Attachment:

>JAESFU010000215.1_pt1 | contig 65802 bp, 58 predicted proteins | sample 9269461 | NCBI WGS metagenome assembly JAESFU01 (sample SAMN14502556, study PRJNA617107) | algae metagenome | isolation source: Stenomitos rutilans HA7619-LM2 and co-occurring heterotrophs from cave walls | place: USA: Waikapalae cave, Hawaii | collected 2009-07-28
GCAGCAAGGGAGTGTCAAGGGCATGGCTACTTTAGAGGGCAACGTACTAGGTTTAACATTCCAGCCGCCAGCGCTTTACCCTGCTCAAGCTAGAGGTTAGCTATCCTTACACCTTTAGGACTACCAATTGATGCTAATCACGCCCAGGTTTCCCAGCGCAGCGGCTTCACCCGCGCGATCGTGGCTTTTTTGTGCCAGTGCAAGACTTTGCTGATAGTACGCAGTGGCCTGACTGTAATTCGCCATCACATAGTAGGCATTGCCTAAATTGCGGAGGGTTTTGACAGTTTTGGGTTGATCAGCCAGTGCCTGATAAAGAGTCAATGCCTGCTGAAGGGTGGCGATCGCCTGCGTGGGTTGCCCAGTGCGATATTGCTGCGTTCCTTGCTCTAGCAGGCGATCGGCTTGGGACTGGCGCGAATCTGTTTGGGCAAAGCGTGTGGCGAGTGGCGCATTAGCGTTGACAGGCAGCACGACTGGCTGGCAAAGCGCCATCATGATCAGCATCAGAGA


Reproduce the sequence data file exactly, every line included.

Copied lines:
>JAESFU010000215.1_pt1 | contig 65802 bp, 58 predicted proteins | sample 9269461 | NCBI WGS metagenome assembly JAESFU01 (sample SAMN14502556, study PRJNA617107) | algae metagenome | isolation source: Stenomitos rutilans HA7619-LM2 and co-occurring heterotrophs from cave walls | place: USA: Waikapalae cave, Hawaii | collected 2009-07-28
GCAGCAAGGGAGTGTCAAGGGCATGGCTACTTTAGAGGGCAACGTACTAGGTTTAACATTCCAGCCGCCAGCGCTTTACCCTGCTCAAGCTAGAGGTTAGCTATCCTTACACCTTTAGGACTACCAATTGATGCTAATCACGCCCAGGTTTCCCAGCGCAGCGGCTTCACCCGCGCGATCGTGGCTTTTTTGTGCCAGTGCAAGACTTTGCTGATAGTACGCAGTGGCCTGACTGTAATTCGCCATCACATAGTAGGCATTGCCTAAATTGCGGAGGGTTTTGACAGTTTTGGGTTGATCAGCCAGTGCCTGATAAAGAGTCAATGCCTGCTGAAGGGTGGCGATCGCCTGCGTGGGTTGCCCAGTGCGATATTGCTGCGTTCCTTGCTCTAGCAGGCGATCGGCTTGGGACTGGCGCGAATCTGTTTGGGCAAAGCGTGTGGCGAGTGGCGCATTAGCGTTGACAGGCAGCACGACTGGCTGGCAAAGCGCCATCATGATCAGCATCAGAGA